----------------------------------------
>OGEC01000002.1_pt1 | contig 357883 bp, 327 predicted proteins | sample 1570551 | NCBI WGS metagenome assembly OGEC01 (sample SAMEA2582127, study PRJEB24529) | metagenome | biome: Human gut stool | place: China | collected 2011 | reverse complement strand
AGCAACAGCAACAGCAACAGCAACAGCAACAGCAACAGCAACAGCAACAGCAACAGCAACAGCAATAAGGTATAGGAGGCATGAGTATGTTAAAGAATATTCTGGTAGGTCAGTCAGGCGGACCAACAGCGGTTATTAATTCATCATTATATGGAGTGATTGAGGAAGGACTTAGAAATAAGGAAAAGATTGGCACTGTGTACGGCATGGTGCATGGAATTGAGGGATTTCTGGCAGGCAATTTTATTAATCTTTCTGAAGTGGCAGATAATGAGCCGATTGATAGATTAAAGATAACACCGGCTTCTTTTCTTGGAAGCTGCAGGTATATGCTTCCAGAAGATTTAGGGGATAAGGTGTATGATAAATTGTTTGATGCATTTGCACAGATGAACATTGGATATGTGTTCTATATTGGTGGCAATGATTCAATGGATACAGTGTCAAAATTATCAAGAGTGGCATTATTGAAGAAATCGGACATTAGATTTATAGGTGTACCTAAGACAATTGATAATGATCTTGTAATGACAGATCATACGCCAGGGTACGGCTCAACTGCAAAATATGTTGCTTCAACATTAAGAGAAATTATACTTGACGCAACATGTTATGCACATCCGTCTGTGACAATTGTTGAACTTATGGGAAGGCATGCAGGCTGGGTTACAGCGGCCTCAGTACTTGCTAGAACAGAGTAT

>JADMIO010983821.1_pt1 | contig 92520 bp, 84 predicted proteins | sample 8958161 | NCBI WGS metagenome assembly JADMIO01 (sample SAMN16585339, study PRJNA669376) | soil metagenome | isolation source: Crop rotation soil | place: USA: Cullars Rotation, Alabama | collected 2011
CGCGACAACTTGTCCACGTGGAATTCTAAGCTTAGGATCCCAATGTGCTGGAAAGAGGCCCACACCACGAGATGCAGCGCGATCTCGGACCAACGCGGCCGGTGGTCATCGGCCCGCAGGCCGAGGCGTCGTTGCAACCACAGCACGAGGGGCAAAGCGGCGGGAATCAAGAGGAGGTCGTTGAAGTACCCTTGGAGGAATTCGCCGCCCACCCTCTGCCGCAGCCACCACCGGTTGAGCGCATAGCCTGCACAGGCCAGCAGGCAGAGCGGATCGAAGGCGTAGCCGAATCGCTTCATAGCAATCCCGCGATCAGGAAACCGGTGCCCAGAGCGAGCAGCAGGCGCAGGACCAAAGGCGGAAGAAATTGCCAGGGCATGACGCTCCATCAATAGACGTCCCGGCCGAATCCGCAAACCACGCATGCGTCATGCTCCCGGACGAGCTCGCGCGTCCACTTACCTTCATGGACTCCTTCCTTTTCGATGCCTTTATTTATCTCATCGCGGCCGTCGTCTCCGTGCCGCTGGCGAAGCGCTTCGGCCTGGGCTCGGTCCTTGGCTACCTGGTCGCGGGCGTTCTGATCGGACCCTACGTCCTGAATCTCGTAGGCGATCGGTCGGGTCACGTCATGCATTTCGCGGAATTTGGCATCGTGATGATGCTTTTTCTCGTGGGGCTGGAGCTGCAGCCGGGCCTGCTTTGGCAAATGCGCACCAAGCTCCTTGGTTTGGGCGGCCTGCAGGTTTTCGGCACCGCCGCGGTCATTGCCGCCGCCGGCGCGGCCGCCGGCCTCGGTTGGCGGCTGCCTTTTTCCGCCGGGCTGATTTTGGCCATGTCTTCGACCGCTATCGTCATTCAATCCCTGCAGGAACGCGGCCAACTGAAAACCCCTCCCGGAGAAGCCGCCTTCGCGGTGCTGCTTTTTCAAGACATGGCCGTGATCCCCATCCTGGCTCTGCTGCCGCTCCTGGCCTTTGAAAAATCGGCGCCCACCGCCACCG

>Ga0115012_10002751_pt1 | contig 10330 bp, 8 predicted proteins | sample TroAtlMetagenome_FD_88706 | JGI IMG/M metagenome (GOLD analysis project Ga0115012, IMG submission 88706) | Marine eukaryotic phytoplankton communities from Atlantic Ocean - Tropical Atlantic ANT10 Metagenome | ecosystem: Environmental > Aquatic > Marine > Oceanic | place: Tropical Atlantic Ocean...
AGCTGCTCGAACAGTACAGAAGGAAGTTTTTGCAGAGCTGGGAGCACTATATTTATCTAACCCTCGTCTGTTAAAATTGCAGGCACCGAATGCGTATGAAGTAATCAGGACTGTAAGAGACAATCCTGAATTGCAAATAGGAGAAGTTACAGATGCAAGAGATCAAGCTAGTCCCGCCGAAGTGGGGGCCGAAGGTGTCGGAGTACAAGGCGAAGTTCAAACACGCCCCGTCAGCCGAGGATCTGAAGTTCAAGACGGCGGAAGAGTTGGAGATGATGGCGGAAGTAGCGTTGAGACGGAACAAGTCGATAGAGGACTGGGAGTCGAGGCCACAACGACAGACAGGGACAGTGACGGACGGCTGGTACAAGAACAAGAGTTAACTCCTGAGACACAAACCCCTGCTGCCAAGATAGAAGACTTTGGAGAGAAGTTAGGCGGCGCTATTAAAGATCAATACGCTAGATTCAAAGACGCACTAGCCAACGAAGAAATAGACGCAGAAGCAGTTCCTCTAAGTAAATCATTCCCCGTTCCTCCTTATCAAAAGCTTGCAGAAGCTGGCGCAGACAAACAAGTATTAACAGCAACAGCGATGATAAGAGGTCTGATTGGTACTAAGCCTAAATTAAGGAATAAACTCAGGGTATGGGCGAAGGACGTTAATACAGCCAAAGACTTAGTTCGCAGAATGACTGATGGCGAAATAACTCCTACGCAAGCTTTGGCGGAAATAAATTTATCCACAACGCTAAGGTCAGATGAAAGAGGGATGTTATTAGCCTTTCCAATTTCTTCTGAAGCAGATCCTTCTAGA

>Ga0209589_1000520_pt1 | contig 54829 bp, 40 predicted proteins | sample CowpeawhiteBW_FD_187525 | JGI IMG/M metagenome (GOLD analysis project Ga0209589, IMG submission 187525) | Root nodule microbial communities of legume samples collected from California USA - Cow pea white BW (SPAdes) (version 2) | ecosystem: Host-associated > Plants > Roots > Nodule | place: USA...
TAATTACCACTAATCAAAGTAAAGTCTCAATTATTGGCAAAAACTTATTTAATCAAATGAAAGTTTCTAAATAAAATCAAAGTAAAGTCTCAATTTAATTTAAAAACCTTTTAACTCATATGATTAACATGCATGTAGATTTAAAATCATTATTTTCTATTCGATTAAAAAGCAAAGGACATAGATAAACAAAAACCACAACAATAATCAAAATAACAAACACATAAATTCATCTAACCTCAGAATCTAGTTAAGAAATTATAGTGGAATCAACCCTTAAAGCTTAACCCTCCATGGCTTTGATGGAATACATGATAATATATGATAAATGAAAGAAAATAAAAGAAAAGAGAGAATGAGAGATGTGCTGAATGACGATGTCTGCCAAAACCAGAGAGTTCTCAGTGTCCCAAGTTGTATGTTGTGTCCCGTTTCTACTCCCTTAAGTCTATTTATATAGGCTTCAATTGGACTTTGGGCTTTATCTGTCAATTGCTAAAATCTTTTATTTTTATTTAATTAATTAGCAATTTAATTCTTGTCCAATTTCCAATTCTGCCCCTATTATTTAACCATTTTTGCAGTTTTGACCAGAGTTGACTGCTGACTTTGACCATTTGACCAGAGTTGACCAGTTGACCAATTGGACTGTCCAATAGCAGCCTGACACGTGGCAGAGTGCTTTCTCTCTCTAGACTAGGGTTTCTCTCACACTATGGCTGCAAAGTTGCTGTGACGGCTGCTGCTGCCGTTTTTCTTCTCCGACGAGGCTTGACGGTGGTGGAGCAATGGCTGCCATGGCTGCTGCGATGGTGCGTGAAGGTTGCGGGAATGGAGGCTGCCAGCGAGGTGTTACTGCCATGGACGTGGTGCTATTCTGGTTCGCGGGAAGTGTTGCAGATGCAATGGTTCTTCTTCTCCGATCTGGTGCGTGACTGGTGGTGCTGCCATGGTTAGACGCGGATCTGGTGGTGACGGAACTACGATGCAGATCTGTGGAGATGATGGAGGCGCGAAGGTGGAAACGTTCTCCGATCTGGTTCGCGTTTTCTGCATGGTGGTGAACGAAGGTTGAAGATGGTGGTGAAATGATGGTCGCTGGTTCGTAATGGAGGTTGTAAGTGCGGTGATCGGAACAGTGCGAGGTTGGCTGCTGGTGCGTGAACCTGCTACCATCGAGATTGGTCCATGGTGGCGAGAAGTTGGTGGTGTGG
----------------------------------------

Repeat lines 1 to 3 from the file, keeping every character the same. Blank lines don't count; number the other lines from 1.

>OGEC01000002.1_pt1 | contig 357883 bp, 327 predicted proteins | sample 1570551 | NCBI WGS metagenome assembly OGEC01 (sample SAMEA2582127, study PRJEB24529) | metagenome | biome: Human gut stool | place: China | collected 2011 | reverse complement strand
AGCAACAGCAACAGCAACAGCAACAGCAACAGCAACAGCAACAGCAACAGCAACAGCAACAGCAATAAGGTATAGGAGGCATGAGTATGTTAAAGAATATTCTGGTAGGTCAGTCAGGCGGACCAACAGCGGTTATTAATTCATCATTATATGGAGTGATTGAGGAAGGACTTAGAAATAAGGAAAAGATTGGCACTGTGTACGGCATGGTGCATGGAATTGAGGGATTTCTGGCAGGCAATTTTATTAATCTTTCTGAAGTGGCAGATAATGAGCCGATTGATAGATTAAAGATAACACCGGCTTCTTTTCTTGGAAGCTGCAGGTATATGCTTCCAGAAGATTTAGGGGATAAGGTGTATGATAAATTGTTTGATGCATTTGCACAGATGAACATTGGATATGTGTTCTATATTGGTGGCAATGATTCAATGGATACAGTGTCAAAATTATCAAGAGTGGCATTATTGAAGAAATCGGACATTAGATTTATAGGTGTACCTAAGACAATTGATAATGATCTTGTAATGACAGATCATACGCCAGGGTACGGCTCAACTGCAAAATATGTTGCTTCAACATTAAGAGAAATTATACTTGACGCAACATGTTATGCACATCCGTCTGTGACAATTGTTGAACTTATGGGAAGGCATGCAGGCTGGGTTACAGCGGCCTCAGTACTTGCTAGAACAGAGTAT

>JADMIO010983821.1_pt1 | contig 92520 bp, 84 predicted proteins | sample 8958161 | NCBI WGS metagenome assembly JADMIO01 (sample SAMN16585339, study PRJNA669376) | soil metagenome | isolation source: Crop rotation soil | place: USA: Cullars Rotation, Alabama | collected 2011